Last Monday the voters of the electoral district of Barataria sent a message when they installed Sharon Maraj-Dharam as the United National Congress (UNC) councillor for their area.
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What’s your sign, girl?
People are always asking what are the signs of mental illness; I am forever trying to answer that with first teaching what are the signs of mental wellness.
“Good mental health isn’t just the absence of mental health problems,” says helpguide.org. “Being mentally or emotionally healthy is much more than being free of depression, anxiety, or other psychological issues. Rather than the absence of mental illness, mental health refers to the presence of positive characteristics.”
No one has all the signs of good mental wellbeing all the time, but we can and should strive to attain as many as possible.
According to the US the National Mental Health Association these are ten characteristics of people who are mentally healthy:
1. They feel good about themselves.
2. They do not become overwhelmed by emotions, such as fear, anger, love, jealousy, guilt, or anxiety.
3. They have lasting and satisfying personal relationships.
4. They feel comfortable with other people.
5. They can laugh at themselves and with others.
6. They have respect for themselves and for others even if there are differences.
7. They are able to accept life’s disappointments.
8. They can meet life’s demands and handle their problems when they arise.
9. They make their own decisions.
10. They shape their environment whenever possible and adjust to it when necessary.
The site Psychology Today says: “When reflecting on how you are faring on the journey toward mental health, check in with yourself to see if your life is trending toward these seven core capacities:
1. Commitment to truth—a fundamental orientation to what is real rather than ideal;
2. Tolerance—the capacity to embrace conflicting aspects of oneself and others;
3. Patience—the capacity to remain present to difficult experiences and work them through slowly over time;
4. Vitality—the experience of being more alive, more engaged, and more free of inhibition;
5. Self-control—the capacity to own and take responsibility for oneself;
6. Love—rooted in gratitude and the effort to make repair for damage done to loved ones; and
7. Internal peace and harmony—rooted in a sense of deeper security with oneself and with others, experienced as the feeling of being more whole.
“As we trend toward living out these seven core capacities, we find that we feel better and do better in life. And this extra bit—the being better bit—allows us to feel more satisfied, content, and grounded along the way” (Copyright 2015 by Jennifer Kunst, PhD).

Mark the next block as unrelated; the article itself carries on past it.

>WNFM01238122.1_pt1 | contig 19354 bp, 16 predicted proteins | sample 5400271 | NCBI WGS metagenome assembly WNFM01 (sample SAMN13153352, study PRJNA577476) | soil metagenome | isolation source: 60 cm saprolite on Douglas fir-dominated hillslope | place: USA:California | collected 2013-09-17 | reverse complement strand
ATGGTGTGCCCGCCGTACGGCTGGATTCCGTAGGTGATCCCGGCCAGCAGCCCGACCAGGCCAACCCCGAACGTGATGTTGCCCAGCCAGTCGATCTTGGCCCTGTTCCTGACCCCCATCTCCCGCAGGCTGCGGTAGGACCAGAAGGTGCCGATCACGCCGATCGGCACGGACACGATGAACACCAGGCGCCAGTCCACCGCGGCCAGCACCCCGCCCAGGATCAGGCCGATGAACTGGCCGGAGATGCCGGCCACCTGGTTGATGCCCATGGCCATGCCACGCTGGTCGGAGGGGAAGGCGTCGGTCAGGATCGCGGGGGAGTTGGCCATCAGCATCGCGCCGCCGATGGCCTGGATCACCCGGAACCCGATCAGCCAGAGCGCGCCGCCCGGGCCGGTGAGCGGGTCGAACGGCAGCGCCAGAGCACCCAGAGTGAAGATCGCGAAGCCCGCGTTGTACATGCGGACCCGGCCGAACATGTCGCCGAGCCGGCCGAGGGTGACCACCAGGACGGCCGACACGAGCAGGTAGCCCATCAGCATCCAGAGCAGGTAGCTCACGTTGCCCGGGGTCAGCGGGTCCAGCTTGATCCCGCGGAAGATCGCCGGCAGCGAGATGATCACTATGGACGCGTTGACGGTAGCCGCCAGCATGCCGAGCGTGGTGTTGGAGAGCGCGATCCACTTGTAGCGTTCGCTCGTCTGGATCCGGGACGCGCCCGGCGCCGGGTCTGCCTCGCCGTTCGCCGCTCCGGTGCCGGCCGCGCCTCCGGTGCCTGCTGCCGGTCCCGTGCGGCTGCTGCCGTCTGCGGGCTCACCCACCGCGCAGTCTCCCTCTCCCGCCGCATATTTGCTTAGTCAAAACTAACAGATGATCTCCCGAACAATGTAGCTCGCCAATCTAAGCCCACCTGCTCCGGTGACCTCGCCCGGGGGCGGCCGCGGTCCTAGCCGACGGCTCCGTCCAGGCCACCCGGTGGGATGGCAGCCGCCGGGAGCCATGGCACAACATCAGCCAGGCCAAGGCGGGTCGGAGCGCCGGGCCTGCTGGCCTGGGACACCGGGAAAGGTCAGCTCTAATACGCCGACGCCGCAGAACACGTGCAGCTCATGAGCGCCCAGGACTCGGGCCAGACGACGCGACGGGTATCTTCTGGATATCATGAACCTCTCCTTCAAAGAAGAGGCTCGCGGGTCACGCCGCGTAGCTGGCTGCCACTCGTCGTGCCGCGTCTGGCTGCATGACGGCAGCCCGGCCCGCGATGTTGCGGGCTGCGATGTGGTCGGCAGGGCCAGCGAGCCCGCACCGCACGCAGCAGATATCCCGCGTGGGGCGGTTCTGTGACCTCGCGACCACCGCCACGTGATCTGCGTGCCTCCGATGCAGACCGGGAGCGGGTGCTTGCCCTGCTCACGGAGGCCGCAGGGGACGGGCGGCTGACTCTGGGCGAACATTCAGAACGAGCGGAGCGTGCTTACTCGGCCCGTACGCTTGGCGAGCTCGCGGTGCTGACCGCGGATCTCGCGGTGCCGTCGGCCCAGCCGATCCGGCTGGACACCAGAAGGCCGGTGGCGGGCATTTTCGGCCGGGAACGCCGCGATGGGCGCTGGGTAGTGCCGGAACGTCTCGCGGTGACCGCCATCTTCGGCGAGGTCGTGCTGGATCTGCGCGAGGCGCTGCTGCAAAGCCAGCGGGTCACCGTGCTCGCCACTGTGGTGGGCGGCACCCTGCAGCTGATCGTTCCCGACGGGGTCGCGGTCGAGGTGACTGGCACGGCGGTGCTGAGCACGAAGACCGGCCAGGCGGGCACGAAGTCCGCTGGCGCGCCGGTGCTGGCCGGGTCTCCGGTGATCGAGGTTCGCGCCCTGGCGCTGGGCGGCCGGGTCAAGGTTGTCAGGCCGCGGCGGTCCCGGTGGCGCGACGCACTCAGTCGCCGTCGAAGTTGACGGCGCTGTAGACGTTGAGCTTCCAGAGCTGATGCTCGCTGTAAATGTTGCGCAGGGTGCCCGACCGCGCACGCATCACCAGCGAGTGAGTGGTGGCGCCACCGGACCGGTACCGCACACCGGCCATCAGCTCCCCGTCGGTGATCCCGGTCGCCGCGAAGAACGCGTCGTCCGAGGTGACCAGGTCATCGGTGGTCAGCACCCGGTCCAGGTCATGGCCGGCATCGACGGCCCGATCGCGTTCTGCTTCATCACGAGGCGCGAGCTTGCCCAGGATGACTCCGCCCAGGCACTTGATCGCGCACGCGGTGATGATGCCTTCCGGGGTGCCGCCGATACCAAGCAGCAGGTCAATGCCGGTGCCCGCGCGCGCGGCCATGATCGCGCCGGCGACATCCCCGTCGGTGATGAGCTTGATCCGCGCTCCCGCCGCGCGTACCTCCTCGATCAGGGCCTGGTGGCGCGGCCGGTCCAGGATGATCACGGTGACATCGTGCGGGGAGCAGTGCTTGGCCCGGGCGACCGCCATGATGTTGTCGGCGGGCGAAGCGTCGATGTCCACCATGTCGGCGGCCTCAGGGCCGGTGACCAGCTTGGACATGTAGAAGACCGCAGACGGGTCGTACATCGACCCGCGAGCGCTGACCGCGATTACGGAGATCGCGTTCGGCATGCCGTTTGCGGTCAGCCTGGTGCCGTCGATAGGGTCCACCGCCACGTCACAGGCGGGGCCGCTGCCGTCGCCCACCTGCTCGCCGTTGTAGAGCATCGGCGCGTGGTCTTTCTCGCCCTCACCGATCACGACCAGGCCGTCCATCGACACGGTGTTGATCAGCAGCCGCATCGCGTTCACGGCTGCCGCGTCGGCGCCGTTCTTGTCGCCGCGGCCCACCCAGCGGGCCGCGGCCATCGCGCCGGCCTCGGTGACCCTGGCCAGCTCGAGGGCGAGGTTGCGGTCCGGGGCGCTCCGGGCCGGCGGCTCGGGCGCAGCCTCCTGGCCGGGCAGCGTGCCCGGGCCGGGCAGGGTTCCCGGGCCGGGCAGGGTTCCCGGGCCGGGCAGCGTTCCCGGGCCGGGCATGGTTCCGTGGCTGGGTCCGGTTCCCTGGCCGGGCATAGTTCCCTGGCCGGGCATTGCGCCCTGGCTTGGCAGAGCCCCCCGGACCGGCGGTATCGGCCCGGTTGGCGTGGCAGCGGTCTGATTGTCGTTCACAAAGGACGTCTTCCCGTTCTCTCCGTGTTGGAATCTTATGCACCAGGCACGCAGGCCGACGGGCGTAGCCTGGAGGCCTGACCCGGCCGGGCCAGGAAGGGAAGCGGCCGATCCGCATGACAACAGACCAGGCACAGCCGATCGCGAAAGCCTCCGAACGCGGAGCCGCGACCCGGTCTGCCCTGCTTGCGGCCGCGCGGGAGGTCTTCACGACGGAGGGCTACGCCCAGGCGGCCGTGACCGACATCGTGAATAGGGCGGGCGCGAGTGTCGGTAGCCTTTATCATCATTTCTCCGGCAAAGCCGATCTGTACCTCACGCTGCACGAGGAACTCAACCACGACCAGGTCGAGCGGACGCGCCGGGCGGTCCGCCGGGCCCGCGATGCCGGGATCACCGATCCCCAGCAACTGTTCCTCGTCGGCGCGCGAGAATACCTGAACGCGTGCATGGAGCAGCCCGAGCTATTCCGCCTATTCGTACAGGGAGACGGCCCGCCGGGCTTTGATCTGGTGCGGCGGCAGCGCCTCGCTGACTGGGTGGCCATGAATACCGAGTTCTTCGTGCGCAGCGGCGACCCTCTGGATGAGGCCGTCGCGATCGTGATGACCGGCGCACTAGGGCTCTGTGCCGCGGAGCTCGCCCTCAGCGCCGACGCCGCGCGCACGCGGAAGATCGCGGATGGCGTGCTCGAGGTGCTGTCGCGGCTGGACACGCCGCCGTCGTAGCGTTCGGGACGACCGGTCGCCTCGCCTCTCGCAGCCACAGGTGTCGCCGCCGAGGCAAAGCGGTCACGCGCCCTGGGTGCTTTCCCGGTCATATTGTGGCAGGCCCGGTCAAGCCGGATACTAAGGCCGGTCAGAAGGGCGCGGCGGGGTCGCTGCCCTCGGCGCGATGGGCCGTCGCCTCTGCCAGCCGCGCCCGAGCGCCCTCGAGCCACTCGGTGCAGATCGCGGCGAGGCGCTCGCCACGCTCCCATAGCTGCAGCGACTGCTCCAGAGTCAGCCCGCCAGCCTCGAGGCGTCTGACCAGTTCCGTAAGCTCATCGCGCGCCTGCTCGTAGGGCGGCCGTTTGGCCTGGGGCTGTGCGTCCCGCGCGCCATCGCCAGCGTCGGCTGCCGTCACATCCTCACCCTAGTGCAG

To respond to the question: “What are the signs of mental illness?” here is an excerpt from the Mayo Clinic.
“Signs and symptoms of mental illness can vary, depending on the disorder, circumstances and other factors. Mental illness symptoms can affect emotions, thoughts and behaviours.”
Here are some examples of signs and symptoms, but bear in mind that it is a combination of symptoms over a period of time that constitute or suggest mental ill health or bad mental wellbeing:
• Feeling sad or down
• Confused thinking or reduced ability to concentrate
• Excessive fears or worries, or extreme feelings of guilt
• Extreme mood changes of highs and lows
• Withdrawal from friends and activities
• Significant tiredness, low energy or problems sleeping
• Detachment from reality (delusions), paranoia or hallucinations
• Inability to cope with daily problems or stress
• Trouble understanding and relating to situations and to people
• Alcohol or drug abuse
• Major changes in eating habits
• Sex drive changes
• Excessive anger, hostility or violence
• Suicidal thinking
“Sometimes symptoms of a mental health disorder appear as physical problems, such as stomach pain, back pain, headache, or other unexplained aches and pains” (mayoclinic.com).
It’s okay to ask for help
It is important to get help when our mental wellbeing is threatened. Talking to someone you trust is always my first recommendation for getting an intervention. The problem is that most people with whom I relate would readily speak of the fact that the worst fear is that of being judged by those to whom we turn for help.
Stigma and prejudice are the most common factors preventing people from accessing mental health services. People are reluctant because according to healthylife.com: “Society has a tendency to view mental (ill health or mental distress) differently from medical ones. When someone breaks a leg, has chest pains, or needs to get a prescription, they’ll see a doctor.
“However, when they experience depression, excessive fears, or a problem with alcohol, they may be embarrassed to seek help.”
“Many people view these conditions as ‘weaknesses’ they should handle themselves” but “to recognise an emotional problem and receive help is not at all a sign of weakness. Rather, these positive actions are characteristics of strong individuals” (healthylife.com).
CAROLINE C RAVELLO is a strategic communications and media professional and a public health practitioner. She holds an MA with Merit in Mass Communications (University of Leicester) and is a Master of Public Health With Distinction (UWI). Write to: [email protected]
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